Fans are often quick to heap praise on others for things that they didn?t necessarily innovate but things that fans are too young enough or just lazy to find out who did. Mike Lebell was one of the first promoters to come up with the concept of the big time battle royal. Sure many promoters were running battle royals but they were just attractions in NWA Hollywood the battle royal would be sometimes the preeminent event of the year in much the same way that the Royal Rumble is today. Mike Lebell was the very first promoter to ever put an event on closed circuit TV which is the grandfather of what would now be known as pay per view. Mike Lebell was the first promoter to introduce American fans to lucha libre style wrestling with wrestlers who would go onto attain legendary status worldwide such as Mil Mascaras and Ray Mendoza.
Sure like most good things Mike Lebell didn?t last forever as a successful promoter times changed and in 1982 he would close up shop. However unlike the other promoters who would go by the wayside in later years he wasn?t a victim of the McMahon expansion. In actuality when Vince McMahon Jr. first started his takeover in 1983 the first market he would run his T.V on was LA and the person he had running those LA shows was none other than Mike Lebell. The relationship didn?t last long but just the very fact that Vince Jr. recognized that Lebell was a guy he had to have on his team says a lot about the genius of this great promoter.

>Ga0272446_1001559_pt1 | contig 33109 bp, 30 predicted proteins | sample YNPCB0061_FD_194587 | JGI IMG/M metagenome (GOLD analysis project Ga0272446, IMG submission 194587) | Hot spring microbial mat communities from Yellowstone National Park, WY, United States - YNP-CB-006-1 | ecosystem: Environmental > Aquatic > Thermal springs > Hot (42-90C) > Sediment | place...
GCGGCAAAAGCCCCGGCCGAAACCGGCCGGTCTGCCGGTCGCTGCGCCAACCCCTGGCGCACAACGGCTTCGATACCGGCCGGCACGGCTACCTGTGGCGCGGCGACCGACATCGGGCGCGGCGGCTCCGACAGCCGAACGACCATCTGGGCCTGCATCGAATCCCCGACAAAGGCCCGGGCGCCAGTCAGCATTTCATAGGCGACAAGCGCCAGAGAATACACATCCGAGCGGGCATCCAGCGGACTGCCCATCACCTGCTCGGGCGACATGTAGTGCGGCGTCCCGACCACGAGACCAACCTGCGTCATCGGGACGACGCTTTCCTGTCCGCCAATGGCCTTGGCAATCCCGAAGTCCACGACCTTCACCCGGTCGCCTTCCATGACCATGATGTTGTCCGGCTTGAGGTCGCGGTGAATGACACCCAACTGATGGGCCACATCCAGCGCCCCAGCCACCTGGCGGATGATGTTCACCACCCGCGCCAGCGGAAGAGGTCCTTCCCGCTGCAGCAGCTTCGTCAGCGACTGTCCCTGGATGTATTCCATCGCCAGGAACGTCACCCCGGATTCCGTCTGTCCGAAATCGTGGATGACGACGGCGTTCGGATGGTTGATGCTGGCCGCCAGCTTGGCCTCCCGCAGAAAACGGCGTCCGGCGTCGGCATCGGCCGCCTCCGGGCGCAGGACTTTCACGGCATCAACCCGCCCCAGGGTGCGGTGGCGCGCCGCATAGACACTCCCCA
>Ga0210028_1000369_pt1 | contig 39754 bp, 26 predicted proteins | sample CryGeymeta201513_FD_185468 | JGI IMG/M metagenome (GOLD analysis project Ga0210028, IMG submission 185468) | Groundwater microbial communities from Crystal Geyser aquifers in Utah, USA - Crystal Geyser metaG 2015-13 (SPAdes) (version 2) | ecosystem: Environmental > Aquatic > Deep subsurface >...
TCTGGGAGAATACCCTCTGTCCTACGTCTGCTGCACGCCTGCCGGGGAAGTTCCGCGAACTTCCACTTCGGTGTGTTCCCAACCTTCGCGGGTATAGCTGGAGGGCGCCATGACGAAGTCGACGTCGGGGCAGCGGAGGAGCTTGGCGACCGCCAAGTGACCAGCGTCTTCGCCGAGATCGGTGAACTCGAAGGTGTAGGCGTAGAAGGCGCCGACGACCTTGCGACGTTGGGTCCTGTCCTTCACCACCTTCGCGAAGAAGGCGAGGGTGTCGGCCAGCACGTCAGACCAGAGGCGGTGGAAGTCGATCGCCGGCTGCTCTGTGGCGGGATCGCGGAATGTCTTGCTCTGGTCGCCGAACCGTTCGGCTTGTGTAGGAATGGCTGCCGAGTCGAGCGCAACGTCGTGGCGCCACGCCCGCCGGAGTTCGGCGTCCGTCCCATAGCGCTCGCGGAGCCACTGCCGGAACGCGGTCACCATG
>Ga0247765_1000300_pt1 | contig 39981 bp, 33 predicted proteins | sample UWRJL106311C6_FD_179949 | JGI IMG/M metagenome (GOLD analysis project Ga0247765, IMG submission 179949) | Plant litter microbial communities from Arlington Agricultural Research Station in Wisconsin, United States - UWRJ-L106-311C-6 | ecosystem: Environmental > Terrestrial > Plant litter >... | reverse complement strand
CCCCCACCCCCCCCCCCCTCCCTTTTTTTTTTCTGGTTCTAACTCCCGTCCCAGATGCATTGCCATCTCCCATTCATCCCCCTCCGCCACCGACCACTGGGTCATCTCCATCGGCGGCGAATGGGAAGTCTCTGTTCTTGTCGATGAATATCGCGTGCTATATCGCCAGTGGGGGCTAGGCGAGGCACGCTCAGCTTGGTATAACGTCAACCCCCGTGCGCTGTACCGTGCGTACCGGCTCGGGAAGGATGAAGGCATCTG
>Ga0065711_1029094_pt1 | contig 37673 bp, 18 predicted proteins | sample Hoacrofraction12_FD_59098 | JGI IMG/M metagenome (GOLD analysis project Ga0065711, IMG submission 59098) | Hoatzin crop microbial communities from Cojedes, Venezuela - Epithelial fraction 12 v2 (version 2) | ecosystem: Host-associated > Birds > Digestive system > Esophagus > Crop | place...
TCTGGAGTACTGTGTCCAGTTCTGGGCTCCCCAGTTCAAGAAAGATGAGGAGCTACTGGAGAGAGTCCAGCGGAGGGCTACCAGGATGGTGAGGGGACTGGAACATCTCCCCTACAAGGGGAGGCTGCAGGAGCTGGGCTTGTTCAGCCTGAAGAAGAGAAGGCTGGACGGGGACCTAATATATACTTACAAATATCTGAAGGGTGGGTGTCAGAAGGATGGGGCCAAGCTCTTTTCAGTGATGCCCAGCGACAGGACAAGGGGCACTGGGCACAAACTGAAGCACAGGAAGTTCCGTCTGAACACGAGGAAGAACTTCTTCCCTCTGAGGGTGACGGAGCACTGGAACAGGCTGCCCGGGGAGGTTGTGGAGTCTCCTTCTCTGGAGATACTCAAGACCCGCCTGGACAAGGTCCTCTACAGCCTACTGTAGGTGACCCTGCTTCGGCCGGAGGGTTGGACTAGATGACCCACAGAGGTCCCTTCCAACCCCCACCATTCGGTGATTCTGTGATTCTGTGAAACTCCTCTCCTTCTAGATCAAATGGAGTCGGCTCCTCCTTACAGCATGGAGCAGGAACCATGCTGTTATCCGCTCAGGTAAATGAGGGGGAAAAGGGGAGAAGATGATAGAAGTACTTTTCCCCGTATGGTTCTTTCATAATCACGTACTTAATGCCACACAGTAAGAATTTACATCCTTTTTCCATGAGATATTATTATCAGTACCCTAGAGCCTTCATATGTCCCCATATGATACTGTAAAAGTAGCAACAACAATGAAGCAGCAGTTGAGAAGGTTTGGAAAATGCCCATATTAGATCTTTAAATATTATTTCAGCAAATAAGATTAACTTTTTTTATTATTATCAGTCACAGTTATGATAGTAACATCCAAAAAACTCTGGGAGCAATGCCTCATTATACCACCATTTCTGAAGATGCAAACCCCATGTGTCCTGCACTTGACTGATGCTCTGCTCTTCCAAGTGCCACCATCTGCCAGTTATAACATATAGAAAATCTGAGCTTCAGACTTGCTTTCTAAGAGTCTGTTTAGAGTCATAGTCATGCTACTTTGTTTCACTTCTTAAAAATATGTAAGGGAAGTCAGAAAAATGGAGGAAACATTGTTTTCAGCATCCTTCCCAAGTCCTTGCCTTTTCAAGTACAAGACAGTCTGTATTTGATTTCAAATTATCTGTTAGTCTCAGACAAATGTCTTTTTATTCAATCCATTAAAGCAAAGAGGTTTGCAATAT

He wasn?t the most popular promoter?actually he might have been one of the most hated as many of his main acts including his biggest act Freddie Blassie flat out couldn?t stand him. He had a reputation as one of the cheapest promoters in the business and there are others who would say his people skills needed work and that he didn?t love the business at all. I wasn?t around back then obviously and I obviously didn?t know the man but still looking at the body of work he left behind. The sell outs at the Olympic Auditorium and the many great programs some of which are angles that have been recycled and done over again for today’s generation. Truth be told WWE may not exist in the same manner it does today if it were not for some of the models that Mike Lebell demonstrated in his time promoting. Since Thanksgiving is about giving thanks, I am going to look back on some old video and relive, enjoy and give thanks to some of the greatness that came out of WWA/NWA Hollywood.
On that note I am going to wrap this week up and just wish everyone a happy and safe holiday. If you want to hit me up feel free to do so by emailing me at firstname.lastname@example.org and well next week I will try to do better, and until then I am out.